Told in intertwining narratives, this sweeping tale of ambition, courage, and desire asks what price each woman is willing to pay to see their work live on—even if it means they will be forgotten.


US/CA/AU/NZ: August 20th

UK: October 10th

Ask Jodi: Answers To Your Questions 
Have you always wanted to ask me a question, but thought it might get lost amidst the clutter of social posts? Well, I've created a special email account just for you! Submit your question to jodi@askjodipicoult.com and I promise to answer a few each month in my newsletter.

Q: What are you listening to?

JP:  Kasey Musgraves.

Q: What are you reading?

JP: Expiration Dates by Rebecca Serle and The Princess of Las Vegas by Chris Bohjalian.

Q: What Books Would You Recommend?

JP: Meg Shaffer’s The Wishing Game is a beautiful novel - part Willy Wonka, part magical realism, and wholly moving. It broke my heart and patched it over and reminded me that even as an adult, if you look hard enough, you can find the child still inside you.

Q: What are you watching?

JP: Just finished Blown Away!

MAD HONEY Paperback Edition Is An Instant NY Times Bestseller

Olivia McAfee knows what it feels like to start over. Her picture-perfect life—living in Boston, married to a brilliant cardiothoracic surgeon, raising a beautiful son, Asher—was upended when her husband revealed a darker side. She never imagined she would end up back in her sleepy New Hampshire hometown, living in the house she grew up in, and taking over her father's beekeeping business.


Lily Campanello is familiar with do-overs, too. When she and her mom relocate to Adams, New Hampshire, for her final year of high school, they both hope it will be a fresh start. 


And for just a short while, these new beginnings are exactly what Olivia and Lily need. Their paths cross when Asher falls for the new girl in school, and Lily can’t help but fall for him, too. With Ash, she feels happy for the first time. Yet at times, she wonders if she can trust him completely . . .


Then one day, Olivia receives a phone call: Lily is dead, and Asher is being questioned by the police. Olivia is adamant that her son is innocent. But she would be lying if she didn’t acknowledge the flashes of his father’s temper in him, and as the case against him unfolds, she realizes he’s hidden more than he’s shared with her.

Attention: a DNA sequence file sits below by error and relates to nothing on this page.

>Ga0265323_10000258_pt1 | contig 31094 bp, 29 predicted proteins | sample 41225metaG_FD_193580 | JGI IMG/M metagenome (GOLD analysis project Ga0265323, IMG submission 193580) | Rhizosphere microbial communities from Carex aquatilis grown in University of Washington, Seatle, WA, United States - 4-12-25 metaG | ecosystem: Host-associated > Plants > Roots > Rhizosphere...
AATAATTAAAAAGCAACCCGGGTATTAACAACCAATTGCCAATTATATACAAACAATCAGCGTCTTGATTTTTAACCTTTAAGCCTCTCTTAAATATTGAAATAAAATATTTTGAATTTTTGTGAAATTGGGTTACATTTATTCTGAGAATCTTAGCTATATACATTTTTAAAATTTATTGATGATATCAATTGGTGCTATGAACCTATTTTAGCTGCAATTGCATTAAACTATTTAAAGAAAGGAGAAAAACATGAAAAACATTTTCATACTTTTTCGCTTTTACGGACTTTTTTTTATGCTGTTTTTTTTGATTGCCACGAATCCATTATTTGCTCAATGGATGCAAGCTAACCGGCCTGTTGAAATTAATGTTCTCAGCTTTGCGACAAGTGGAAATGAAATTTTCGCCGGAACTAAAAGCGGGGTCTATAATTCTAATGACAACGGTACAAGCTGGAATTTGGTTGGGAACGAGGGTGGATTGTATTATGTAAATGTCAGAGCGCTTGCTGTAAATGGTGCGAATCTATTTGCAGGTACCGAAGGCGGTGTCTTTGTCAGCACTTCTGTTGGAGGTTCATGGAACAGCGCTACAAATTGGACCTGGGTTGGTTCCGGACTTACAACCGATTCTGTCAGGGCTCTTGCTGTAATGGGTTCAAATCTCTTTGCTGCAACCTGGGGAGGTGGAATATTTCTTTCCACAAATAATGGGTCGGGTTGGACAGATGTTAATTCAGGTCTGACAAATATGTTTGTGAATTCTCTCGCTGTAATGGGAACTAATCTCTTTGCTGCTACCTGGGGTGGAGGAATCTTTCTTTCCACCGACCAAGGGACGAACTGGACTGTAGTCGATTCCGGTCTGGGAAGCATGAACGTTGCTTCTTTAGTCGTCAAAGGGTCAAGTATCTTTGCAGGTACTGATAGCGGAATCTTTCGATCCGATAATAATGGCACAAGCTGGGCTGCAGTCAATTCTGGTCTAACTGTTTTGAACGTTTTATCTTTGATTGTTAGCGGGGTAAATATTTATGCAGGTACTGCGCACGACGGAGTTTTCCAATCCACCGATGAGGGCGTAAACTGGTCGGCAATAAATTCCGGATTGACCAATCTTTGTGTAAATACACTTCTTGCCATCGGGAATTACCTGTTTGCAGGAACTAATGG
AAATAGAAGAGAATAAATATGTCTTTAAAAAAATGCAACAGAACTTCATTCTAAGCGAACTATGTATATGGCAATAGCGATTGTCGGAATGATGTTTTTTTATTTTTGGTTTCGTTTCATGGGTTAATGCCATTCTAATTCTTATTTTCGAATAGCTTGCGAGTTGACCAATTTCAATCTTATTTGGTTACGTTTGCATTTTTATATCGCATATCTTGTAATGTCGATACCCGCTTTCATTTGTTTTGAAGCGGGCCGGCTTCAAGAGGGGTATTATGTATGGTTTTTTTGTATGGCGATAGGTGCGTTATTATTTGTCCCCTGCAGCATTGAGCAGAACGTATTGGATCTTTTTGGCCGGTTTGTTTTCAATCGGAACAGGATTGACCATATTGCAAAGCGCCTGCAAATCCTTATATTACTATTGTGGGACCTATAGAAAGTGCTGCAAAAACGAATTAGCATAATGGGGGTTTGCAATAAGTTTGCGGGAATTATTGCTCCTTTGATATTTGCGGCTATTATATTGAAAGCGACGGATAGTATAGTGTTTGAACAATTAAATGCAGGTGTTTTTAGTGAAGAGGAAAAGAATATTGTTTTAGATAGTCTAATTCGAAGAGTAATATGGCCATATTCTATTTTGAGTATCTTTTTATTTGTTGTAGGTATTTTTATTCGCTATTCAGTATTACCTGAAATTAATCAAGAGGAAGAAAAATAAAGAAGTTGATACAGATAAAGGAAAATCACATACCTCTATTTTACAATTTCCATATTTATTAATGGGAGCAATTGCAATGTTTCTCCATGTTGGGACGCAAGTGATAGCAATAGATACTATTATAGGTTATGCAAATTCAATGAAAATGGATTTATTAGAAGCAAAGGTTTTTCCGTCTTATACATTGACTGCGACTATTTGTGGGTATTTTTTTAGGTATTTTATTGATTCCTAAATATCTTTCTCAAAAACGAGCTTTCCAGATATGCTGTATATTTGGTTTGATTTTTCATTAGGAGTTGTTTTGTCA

Mad Honey is a riveting novel of suspense, an unforgettable love story, and a moving and powerful exploration of the secrets we keep and the risks we take in order to become ourselves.


Have You Seen...

The UK cover-reveal video for By Any Other Name? Women have long been written out of history, but what if they held the pen all along? 🌹


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Facebook Post Of The Month #1: Glynda

One of my top favorite books ever (Mad Honey)! I loved it! So so good! Anyone who has not read this is missing out on a beautiful story! So take my word for it and read it! 😊😊😊

Win A Signed Edition Of WISH YOU WERE HERE

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Each month, one person will be chosen from my newsletter subscribers or Facebook fans as a winner of a free signed edition of Wish You Were Here.

Facebook Post Of The Month #2: Sally

My late father was a secondary school teacher of English and English Literature. I can recall having arguments with him about William flipping Shakespeare nicking stories of the time and passing them off as his, whilst I was at school. We had to agree to disagree.... I can't stomach Shakespeare at all. Will be fascinating to read this work (By Any Other Name). Sorry Dad!

Need A Good Paperback To Read This Spring?

Wish You Were Here, The Book of Two Ways, A Spark of Light, Small Great Things, and Leaving Time are all available in paperback.

You can read summaries and purchase the books via the links below.


Facebook Post Of The Month #3: Alice

Just preordered the signed copy (of By Any Other Name) to add to my collection, cannot wait!

Jodi In The News

Jodi Picoult: NH Is Not Florida. Book Ban Bill Should Be Defeated.


Jodi Picoult, Timothy Allen Mcdonald Musical BREATHE NOW Available To License Via Music Theatre International